There’s nothing quite like the excitement in the lead up to a holiday. For me, the anticipation is as much fun as the break itself.
Except, there were no butterfly-in-the-tummy moments last weekend because The Fredster (aka house-bunny) decided to stop eating for no reason at all. (Why do animals decide to get ill when you’re due to go away? It’s like they have a sixth sense!)
As a rule, this lively little chap follows me all over the house, up and down the stairs – even into the bathroom! But on this particular night he was hunched in a corner, refusing to move, eat or drink.
In rabbits, this can be serious and push them into a state called GI Stasis, which can kill them unless swift action is taken to get their digestive tract moving again.
Of course, it was a Saturday night. Of course, my usual veterinary clinic had closed. So, this required a hell for leather dash to the emergency out -of-hours vet, 25 minutes away. The conclusion? His gut wasn’t making the sounds it should and he’d need to be admitted overnight. GREAT.
“In between the bunny burrito wrapping, I had three features to finish & 500 emails to clear”
The next morning he was discharged. Unfortunately his listlessness returned the following day. Cue another trip to the vet. Some £300 later *weep* I was told that I’d need to syringe feed him every two hours (not the easiest thing to do) until his appetite returned (this could take up to 48 hours) and he started to pass droppings.
Blimey O’Riley. In between the bunny burrito wrapping, I had three features to finish, 500 emails to clear, and a half-filled suitcase to tackle. Oh, I also needed to buy some snacks to ensure I wouldn’t go hungry on the 8.5 hour flight as my allergies meant I couldn’t tuck into the airline food.
The point of my ramblings is that I’m not alone when it comes to cramming things in.
“Only 5% of us take time to relax during the day”
According to a recent BUPA UK survey of 1,500 adults, our ‘always on’ culture means we try to squeeze an extra 90 minutes into our day just to cope.
And only 5% of us take time to relax during the day, compared to 60% in 1997, the research found.
Yet, constant multi-tasking leaves 90% of us feeling burnt out and more than half (54%) experiencing stress, fatigue, illness and injury.
Practising mindfulness – the act of being present in the moment and paying attention to your thoughts and feelings – can help.
I wrote about this for The Sun’s Fabulous Daily pages this week and spoke to Michael Chaskalson, author of Mindfulness in Eight Weeks, who suggested the following tips for calming the mind:
TUNE IN TO PHYSICAL SENSATIONS
Overthinking can cause stress, especially if we’re focused on the future or situations beyond our control. Learn to switch attention to your body, which takes you away from compulsive thinking and brings you back into the present. As you’re reading this, pay attention to how your feet feel on the floor, as well as the body contact in the chair. This naturally stills the mind.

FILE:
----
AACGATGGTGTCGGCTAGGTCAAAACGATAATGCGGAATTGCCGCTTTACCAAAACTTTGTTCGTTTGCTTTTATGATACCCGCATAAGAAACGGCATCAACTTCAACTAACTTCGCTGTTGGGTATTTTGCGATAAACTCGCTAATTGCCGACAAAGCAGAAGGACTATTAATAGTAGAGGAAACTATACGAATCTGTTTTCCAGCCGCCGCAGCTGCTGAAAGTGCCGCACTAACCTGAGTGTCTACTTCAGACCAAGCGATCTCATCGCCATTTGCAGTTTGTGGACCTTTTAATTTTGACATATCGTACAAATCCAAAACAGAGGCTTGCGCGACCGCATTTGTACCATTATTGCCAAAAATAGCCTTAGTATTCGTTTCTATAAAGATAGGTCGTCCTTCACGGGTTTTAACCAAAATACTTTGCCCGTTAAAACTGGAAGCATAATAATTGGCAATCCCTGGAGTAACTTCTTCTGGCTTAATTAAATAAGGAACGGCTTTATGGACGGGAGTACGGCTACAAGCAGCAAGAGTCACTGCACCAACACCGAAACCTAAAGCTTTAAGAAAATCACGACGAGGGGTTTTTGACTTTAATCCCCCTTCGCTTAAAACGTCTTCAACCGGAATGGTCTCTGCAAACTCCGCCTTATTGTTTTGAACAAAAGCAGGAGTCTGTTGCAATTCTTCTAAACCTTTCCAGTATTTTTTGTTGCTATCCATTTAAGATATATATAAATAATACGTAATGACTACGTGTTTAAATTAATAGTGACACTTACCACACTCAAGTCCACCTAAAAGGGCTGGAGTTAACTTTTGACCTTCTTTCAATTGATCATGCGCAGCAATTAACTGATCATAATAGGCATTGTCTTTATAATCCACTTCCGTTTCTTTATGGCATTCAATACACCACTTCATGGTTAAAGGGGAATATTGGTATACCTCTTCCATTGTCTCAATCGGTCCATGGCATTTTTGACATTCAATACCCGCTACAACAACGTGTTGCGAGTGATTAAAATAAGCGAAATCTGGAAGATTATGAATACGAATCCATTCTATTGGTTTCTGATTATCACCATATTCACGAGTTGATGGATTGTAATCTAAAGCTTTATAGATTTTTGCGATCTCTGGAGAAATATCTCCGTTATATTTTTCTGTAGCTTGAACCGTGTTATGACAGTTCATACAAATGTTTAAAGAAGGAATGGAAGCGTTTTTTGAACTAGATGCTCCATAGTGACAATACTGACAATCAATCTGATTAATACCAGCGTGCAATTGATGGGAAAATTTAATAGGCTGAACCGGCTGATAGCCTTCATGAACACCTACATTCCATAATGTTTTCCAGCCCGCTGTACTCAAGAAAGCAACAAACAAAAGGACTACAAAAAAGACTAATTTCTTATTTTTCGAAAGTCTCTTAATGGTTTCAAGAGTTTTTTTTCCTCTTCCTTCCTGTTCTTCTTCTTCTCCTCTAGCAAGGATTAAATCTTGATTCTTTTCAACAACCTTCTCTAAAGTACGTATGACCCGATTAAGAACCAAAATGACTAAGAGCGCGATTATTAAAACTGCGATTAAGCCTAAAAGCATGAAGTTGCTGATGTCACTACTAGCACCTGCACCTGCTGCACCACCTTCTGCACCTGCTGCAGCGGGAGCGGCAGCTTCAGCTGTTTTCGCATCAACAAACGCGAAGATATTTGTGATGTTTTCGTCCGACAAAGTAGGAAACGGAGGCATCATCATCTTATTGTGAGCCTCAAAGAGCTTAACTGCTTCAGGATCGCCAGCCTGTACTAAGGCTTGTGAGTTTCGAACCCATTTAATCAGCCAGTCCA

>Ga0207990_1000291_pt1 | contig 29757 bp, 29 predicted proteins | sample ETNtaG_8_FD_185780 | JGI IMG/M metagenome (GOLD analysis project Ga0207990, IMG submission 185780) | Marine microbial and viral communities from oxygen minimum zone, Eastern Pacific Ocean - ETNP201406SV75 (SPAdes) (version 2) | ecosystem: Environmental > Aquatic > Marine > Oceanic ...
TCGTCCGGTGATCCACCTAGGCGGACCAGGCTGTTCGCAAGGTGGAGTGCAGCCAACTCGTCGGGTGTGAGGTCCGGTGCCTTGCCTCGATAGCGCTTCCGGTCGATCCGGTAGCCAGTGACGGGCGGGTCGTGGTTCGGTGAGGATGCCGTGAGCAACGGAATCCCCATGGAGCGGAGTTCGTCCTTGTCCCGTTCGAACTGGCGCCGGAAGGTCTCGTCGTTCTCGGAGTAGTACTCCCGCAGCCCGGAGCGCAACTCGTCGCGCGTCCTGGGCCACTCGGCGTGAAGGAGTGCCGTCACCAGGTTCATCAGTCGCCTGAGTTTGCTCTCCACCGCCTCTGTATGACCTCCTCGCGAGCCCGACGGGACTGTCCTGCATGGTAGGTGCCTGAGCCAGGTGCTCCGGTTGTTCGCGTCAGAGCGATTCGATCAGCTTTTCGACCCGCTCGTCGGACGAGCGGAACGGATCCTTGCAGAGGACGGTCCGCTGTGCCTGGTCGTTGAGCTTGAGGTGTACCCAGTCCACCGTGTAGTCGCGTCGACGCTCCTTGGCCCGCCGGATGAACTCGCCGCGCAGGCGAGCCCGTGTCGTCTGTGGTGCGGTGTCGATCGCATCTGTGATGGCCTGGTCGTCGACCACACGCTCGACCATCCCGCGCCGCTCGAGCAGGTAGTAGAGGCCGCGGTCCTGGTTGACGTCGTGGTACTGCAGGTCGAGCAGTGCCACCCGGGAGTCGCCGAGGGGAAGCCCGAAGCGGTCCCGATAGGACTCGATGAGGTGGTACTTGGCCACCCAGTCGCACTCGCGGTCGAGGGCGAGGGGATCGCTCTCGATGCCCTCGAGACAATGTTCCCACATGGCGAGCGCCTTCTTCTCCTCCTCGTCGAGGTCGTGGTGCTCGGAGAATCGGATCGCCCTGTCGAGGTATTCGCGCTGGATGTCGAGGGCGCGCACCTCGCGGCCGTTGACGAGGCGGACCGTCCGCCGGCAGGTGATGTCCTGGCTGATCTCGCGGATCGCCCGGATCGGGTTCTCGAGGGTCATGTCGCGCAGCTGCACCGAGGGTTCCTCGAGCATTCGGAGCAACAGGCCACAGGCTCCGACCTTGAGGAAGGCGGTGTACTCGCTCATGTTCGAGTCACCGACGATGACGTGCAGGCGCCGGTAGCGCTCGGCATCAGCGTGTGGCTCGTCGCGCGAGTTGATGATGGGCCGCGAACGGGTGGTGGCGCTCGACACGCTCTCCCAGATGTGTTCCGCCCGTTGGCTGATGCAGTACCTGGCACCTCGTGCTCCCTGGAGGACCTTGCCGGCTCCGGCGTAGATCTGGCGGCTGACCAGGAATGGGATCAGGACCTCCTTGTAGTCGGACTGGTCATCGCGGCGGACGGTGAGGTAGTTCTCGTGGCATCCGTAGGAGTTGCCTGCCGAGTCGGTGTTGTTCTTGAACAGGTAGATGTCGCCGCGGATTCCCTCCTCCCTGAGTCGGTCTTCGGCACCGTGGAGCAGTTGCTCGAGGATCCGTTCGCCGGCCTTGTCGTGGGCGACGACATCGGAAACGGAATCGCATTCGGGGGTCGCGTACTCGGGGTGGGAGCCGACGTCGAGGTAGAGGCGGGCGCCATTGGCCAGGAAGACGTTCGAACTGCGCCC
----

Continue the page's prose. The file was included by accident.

USE MINDFULNESS CARDS
Mindfulness activity cards aimed at kids are a fun way of encouraging resilience, concentration and kindness and can help calm minds before bed or diffuse tantrums. Disability charity Scope has just launched a monthly series called Mindful Monsters, £7.50, www.mindfulmonsters.co.uk ‘Huff and Puff’, one of the relaxation activities, suggests breathing like a snake, whale or dog and noticing how the sounds change. The cards are a great way of focusing the attention of easily distracted children.
Research shows that blue light emitted from devices interferes with sleep patterns, while constant notifications interrupt our concentration. But ultimately you’re in charge of your device. Decide in advance when you’re going to look at your phone, don’t let it drive you. Very often we check our phone mindlessly. Learn to recognise the impulse to check and practise choosing not to. At work, try keeping your phone in a drawer and turn it off an hour before bed.
BREAK IT DOWN
If you’re feeling overwhelmed, make a list. Put the most important points at the top and aim to master two or three things by the end of the day. Pay attention to the way you feel when you achieve these goals and make progress. This well help you regain a sense of control.
If you’re feeling agitated breathe in for a count of seven and out for a count of 11. This is known as 7-11 breathing. Breathing this way instantly calms the body and mind and helps equip you with the skills to handle stress. Also, try and notice how your breathing changes when you experience negative emotions. This brings greater awareness and you can adjust your breathing accordingly. The great thing about breathing techniques is that they can be done anywhere. Ideally, sit with your eyes closed to enhance the experience.
Studies show that being outside is good for you. A walk in the morning sunlight can also help reset your circadian rhythm and promote a better night’s sleep. Use lunch and coffee breaks to get some fresh air or get off a tube or bus one stop earlier. Don’t use that time to make calls or check any devices. Appreciate your environment and enjoy the moment.
So what became of Mr Floppy Ears? Thankfully, he picked up the night before I flew out and was merrily eating hay when I left. I’m checking on his progress every day and there’ll be a Facetime session tonight 🙂